SHOP: Robin’s Candy, Great Barrington.
Much can be written about Robin Helfand’s MBA Corporate background, her stint at Dean & Deluca and founding of her own specialty store in upstate NY (it’s all on the website), but suffice it to say, you come to Robin’s Candy for the vast array of sweets in a vibrantly colorful fantastical space.
Things to Do In The Berkshires In Season
It’s small, but very pretty. And then there’s the “Solar Greenhouse” which seems a bit redundant. May-Oct. 9-5
VISIT: Naumkeag, Stockbridge.
The 44 room McKim, Mead and White designed Gilded Age “cottage” – summer retreat for prominent NYC attorney, Joseph Choate -has an extravagant view of the Berkshire mountain range. $15 for two hour house and garden tour. Open May 26 to October 15, daily, 10AM to 5PM
VISIT: Chesterwood, Stockbridge.
Have you ever been curious about the man who sculpted the Lincoln Memorial? Daniel Chester French was one of the most celebrated artists of his day, and Chesterwood was both his summer home and studio. $16, adults, $8 children. May to Oct 10-5.
VISIT: Frelinghuysen Morris Museum and Studio, Lenox.
Fans of modernist, abstract art will want to peruse the work and collection of Suzy Frelinghuysen and her husband George K. Morris. Visitors can see their work hanging beside that of the most famous Cubists of the day, including original Picasso’s. $15 adults for hour long tour, Thurs-Sun 10-3 June 20-Labor Day.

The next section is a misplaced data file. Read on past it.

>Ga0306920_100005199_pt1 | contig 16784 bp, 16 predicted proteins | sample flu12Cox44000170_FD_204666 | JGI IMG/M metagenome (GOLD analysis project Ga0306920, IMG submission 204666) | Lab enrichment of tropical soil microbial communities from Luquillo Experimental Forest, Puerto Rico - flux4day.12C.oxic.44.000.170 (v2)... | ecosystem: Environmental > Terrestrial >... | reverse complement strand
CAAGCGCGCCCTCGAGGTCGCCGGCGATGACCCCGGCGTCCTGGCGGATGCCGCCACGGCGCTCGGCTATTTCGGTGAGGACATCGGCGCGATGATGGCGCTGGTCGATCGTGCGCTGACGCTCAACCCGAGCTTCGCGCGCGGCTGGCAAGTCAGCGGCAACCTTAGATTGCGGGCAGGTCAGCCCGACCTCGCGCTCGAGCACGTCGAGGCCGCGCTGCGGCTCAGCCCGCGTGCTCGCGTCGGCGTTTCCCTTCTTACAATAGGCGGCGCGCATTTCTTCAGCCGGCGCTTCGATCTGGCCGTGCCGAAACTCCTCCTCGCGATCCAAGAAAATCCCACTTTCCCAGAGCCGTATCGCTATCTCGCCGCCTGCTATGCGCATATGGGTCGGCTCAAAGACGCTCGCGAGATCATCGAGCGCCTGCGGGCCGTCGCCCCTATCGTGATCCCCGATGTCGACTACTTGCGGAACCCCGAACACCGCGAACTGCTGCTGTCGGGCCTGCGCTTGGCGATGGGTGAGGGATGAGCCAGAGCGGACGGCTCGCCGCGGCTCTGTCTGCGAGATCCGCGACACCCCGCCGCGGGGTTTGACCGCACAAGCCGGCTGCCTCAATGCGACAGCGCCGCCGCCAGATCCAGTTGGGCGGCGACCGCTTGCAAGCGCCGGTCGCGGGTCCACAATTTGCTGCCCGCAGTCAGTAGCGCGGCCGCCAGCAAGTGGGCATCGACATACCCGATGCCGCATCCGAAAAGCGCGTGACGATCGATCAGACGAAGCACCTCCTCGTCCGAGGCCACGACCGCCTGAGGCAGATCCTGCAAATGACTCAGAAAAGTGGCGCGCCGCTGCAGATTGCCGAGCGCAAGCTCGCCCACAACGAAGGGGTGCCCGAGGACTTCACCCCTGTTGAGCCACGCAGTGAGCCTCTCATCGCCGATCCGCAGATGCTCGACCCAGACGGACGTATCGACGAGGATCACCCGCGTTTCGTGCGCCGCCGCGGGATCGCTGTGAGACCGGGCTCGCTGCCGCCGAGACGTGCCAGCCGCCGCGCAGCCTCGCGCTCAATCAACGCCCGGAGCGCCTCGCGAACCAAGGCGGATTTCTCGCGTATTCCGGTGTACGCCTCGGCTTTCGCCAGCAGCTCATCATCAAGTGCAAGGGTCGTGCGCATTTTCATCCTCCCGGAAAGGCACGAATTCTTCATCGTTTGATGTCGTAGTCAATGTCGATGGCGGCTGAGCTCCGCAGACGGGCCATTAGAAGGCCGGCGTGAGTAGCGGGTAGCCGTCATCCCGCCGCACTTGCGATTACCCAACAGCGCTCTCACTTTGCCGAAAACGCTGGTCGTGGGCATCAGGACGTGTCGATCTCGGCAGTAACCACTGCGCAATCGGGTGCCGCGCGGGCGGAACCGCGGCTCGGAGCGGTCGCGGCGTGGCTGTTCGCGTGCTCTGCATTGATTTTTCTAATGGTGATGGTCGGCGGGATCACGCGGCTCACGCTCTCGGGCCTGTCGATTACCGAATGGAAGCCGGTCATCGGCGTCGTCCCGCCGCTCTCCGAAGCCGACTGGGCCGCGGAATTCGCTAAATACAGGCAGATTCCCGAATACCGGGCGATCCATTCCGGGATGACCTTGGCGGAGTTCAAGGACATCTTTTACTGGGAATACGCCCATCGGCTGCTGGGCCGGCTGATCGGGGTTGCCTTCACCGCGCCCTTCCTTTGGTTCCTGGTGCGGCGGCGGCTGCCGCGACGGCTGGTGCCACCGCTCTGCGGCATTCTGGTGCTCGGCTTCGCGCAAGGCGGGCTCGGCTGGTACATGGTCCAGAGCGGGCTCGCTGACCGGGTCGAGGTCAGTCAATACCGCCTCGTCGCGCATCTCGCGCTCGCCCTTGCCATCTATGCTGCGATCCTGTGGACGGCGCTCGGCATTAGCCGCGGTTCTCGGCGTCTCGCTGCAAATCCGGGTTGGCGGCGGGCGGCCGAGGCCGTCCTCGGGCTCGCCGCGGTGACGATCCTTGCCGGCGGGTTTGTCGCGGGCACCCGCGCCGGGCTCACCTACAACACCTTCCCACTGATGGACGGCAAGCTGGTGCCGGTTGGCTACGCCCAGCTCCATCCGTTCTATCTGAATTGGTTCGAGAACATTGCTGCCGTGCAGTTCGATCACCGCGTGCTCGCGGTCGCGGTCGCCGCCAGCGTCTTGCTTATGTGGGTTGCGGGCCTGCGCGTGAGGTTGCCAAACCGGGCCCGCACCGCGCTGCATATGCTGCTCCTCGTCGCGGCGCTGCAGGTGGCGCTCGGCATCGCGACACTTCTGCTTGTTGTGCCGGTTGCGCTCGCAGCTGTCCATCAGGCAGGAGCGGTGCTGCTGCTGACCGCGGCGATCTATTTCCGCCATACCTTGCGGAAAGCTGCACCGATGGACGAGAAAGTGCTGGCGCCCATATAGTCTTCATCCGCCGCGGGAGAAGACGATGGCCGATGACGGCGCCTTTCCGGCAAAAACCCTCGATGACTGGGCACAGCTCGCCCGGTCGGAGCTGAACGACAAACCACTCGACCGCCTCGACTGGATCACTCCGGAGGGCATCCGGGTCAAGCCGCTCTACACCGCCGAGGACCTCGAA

VISIT: The Mount, Lenox.
Edith Wharton, author of The Age of Innocence, Ethan Frome, and The House of Mirth, was the first woman awarded the Pulitzer Prize for fiction at a time when society women were expected to marry and oversee the home. Wharton did oversee the home- the design and building of her own – The Mount in 1902 based on the principles detailed in her influential book, The Decoration of Houses (1897). Open daily May-Oct 10-5, $18 adults, free for children under 18.
VISIT: Arrowhead, Pittsfield.
Herman Melville wrote his masterpiece, Moby Dick, while living in this small bright yellow house, right on a main road. Open daily from Memorial Day Weekend through Columbus Day, from 9:30 am. to 5 pm. Tours begin hourly, with the first tour at 10 am. and the last tour at 4 pm. Tours are approximately 45 minutes long. Tour rates are: adults $13.00 and children & students (with I.D.) $8.00.
Restaurants in the Berkshires MA
EAT: Table Six Restaurant at Kemble Inn, Lenox.